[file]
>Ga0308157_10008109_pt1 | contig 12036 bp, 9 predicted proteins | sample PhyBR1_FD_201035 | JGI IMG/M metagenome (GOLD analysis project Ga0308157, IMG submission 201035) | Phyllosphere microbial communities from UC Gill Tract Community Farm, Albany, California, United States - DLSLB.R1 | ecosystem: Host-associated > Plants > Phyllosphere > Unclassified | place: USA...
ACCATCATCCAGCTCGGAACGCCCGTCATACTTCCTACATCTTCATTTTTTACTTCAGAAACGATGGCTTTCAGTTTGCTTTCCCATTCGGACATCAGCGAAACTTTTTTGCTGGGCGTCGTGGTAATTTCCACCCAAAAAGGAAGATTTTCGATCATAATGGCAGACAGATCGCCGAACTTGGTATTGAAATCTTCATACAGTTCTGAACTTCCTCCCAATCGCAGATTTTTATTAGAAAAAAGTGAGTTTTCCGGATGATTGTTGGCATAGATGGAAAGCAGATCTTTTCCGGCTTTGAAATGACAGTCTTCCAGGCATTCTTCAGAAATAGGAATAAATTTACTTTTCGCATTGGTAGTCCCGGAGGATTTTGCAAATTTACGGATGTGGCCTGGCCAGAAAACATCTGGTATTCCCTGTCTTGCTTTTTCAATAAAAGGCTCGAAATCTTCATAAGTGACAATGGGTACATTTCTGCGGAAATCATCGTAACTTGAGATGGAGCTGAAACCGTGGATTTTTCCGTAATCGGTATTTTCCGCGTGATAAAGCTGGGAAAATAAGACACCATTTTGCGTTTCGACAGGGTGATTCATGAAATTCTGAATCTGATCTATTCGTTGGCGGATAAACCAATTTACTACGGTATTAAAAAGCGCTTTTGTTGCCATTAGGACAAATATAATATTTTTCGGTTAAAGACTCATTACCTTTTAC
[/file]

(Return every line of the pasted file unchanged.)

>Ga0308157_10008109_pt1 | contig 12036 bp, 9 predicted proteins | sample PhyBR1_FD_201035 | JGI IMG/M metagenome (GOLD analysis project Ga0308157, IMG submission 201035) | Phyllosphere microbial communities from UC Gill Tract Community Farm, Albany, California, United States - DLSLB.R1 | ecosystem: Host-associated > Plants > Phyllosphere > Unclassified | place: USA...
ACCATCATCCAGCTCGGAACGCCCGTCATACTTCCTACATCTTCATTTTTTACTTCAGAAACGATGGCTTTCAGTTTGCTTTCCCATTCGGACATCAGCGAAACTTTTTTGCTGGGCGTCGTGGTAATTTCCACCCAAAAAGGAAGATTTTCGATCATAATGGCAGACAGATCGCCGAACTTGGTATTGAAATCTTCATACAGTTCTGAACTTCCTCCCAATCGCAGATTTTTATTAGAAAAAAGTGAGTTTTCCGGATGATTGTTGGCATAGATGGAAAGCAGATCTTTTCCGGCTTTGAAATGACAGTCTTCCAGGCATTCTTCAGAAATAGGAATAAATTTACTTTTCGCATTGGTAGTCCCGGAGGATTTTGCAAATTTACGGATGTGGCCTGGCCAGAAAACATCTGGTATTCCCTGTCTTGCTTTTTCAATAAAAGGCTCGAAATCTTCATAAGTGACAATGGGTACATTTCTGCGGAAATCATCGTAACTTGAGATGGAGCTGAAACCGTGGATTTTTCCGTAATCGGTATTTTCCGCGTGATAAAGCTGGGAAAATAAGACACCATTTTGCGTTTCGACAGGGTGATTCATGAAATTCTGAATCTGATCTATTCGTTGGCGGATAAACCAATTTACTACGGTATTAAAAAGCGCTTTTGTTGCCATTAGGACAAATATAATATTTTTCGGTTAAAGACTCATTACCTTTTAC